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Energy & Environment

Sunday, 24 July 2011 22:27

Torches for tourists arriving in South Africa?

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The effects of load shedding may have far reaching consequences for South Africa's hospitality industry, possibly affecting expected bookings for the World Cup in 2010.
This is the grim warning of leaders within the hospitality trade who are scrambling to ensure that load shedding does not inconvenience their guests and that hotels are able to function at necessary capacity during times without electricity.

“Apart from the logistical problems a hotel faces during electricity black-outs, the confidence of overseas visitors regarding their safety and comfort when visiting South Africa may deteriorate considerably if load shedding continues at this unforeseeable rate and influences their chosen accommodation provider, warns Brian Singer, CEO of the Singer Group, which owns the new Protea Hotel Colosseum in Cape Town.

“In order to combat a drop in bookings due to the power crisis, the hospitality industry needs to prove that it is capable of coping with the power outages without compromising our guests' safety and comfort. This means that any hotel or guest house needs to have a basic back-up system that drives lifts, emergency lights and telephones,” he adds.

“But these are really only the basic safety precautions; we have investigated similar situations elsewhere and are learning continuously from our ongoing electricity crisis and with some planning and modifications it is possible to run a hotel, such as the Protea Hotel Colosseum successfully through a power failure”, he adds.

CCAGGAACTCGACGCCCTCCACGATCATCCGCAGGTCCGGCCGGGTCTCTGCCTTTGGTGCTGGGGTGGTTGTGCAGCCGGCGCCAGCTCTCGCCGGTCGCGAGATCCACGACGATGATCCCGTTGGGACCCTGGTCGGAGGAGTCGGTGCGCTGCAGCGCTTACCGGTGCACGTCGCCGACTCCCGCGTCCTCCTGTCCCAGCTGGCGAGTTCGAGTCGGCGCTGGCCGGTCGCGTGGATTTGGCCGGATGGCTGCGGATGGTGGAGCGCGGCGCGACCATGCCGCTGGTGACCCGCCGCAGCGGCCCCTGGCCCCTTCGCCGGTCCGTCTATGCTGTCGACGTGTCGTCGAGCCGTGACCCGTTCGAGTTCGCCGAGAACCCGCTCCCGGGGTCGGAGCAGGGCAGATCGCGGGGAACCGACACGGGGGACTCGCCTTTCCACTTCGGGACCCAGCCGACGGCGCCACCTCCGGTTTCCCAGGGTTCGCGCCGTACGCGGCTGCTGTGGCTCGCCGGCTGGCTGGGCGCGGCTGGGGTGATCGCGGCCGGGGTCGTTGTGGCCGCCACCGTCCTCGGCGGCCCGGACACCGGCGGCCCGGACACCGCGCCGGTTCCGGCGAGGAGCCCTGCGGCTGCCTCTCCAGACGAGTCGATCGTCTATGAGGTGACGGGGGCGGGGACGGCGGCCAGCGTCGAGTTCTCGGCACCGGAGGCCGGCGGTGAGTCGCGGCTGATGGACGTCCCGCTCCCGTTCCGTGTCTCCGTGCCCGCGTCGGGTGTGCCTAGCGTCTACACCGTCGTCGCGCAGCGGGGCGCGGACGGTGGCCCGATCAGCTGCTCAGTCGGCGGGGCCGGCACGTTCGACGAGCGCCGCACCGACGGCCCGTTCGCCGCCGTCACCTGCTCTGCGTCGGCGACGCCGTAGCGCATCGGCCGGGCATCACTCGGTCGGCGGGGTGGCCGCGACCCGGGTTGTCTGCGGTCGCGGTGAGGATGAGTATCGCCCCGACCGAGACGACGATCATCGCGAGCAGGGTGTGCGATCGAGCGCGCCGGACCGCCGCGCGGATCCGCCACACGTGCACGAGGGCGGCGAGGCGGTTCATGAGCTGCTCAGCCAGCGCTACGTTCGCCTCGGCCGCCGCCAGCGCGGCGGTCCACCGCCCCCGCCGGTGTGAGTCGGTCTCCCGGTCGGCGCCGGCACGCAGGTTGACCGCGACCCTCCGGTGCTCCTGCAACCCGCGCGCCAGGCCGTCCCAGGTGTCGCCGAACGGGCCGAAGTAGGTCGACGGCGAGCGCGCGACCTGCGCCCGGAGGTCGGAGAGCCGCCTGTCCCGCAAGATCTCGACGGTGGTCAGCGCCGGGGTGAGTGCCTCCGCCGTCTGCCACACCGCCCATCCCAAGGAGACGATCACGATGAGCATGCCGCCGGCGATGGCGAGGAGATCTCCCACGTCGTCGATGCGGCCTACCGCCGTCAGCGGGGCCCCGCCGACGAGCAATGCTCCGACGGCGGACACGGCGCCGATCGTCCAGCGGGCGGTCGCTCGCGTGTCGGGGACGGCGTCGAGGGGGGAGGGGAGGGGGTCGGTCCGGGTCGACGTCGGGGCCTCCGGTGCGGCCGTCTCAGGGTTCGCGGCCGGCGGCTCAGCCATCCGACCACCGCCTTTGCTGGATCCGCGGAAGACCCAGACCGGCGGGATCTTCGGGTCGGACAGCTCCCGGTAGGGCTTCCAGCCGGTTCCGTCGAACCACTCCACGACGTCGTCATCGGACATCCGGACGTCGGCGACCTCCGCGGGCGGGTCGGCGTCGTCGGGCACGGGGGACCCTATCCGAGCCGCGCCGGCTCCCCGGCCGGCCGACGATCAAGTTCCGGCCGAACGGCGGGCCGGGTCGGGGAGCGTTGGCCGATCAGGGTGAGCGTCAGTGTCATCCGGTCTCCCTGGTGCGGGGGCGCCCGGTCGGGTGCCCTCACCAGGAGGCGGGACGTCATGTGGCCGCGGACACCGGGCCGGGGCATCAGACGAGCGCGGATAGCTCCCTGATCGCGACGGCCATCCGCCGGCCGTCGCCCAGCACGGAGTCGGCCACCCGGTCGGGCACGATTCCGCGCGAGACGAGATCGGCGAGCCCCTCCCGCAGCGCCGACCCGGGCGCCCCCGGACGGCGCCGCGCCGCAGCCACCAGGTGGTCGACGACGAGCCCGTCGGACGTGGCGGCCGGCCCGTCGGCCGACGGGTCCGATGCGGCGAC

“During the early stages of construction of our Hotel, Cape Town experienced a series of power outages. It became clear to us that we needed to amend our construction and electrical plans in order to accommodate a generator that could keep the Hotel functioning with minimal disruption to our guests.”

“Upon making a booking, a guest should enquire whether the hotel has sufficient back-up power to guarantee a safe, comfortable and pleasant stay at a hotel, e.g. power to the elevators, as we do at the Colosseum”, advises Singer.

“We are seeing hotels and guesthouses that loose their ability to cook, because while they have gas stoves, the extraction vents are not running,” he says. “At the Protea Hotel Colosseum our generators are powerful enough to ensure that our guests hardly notice a power outage and we are able to continue with our services.”

With sufficient generators, hotels are able to run at full capacity, however especially for the smaller accommodation providers this often means a financial outlay which few of them can afford. However, guesthouses and Bed & Breakfasts have resorted to providing their guests with torches, battery-operated lamps and candles while providing meals prepared on outside fires.

“Smaller guesthouses can provide for the needs of guests with a little innovation and some changes, large hotels cannot afford not to invest in generators in order to keep running and providing the service that is drawing our overseas visitors to South Africa,” adds Singer.

In order to restore confidence in the South African hospitality industry, it needs to ensure that guests are informed and that neither their safety nor comfort is compromised by providing the necessary guidelines upon check-in and training staff to assist guests during a black-out.

“The electricity crisis is certainly a challenge to the industry but we are facing it head on and need to create confidence in our guests that through proper planning, every accommodation provider is able to provide the service expected of him,” concludes Singer.

Awareness of South Africa has continued to grow in the build-up to the country's hosting of the FIFA Soccer World Cup in 2010 and up until the power crisis the number of overseas visitors to South Africa has grown steadily, however, statistics since load shedding started are not yet available.


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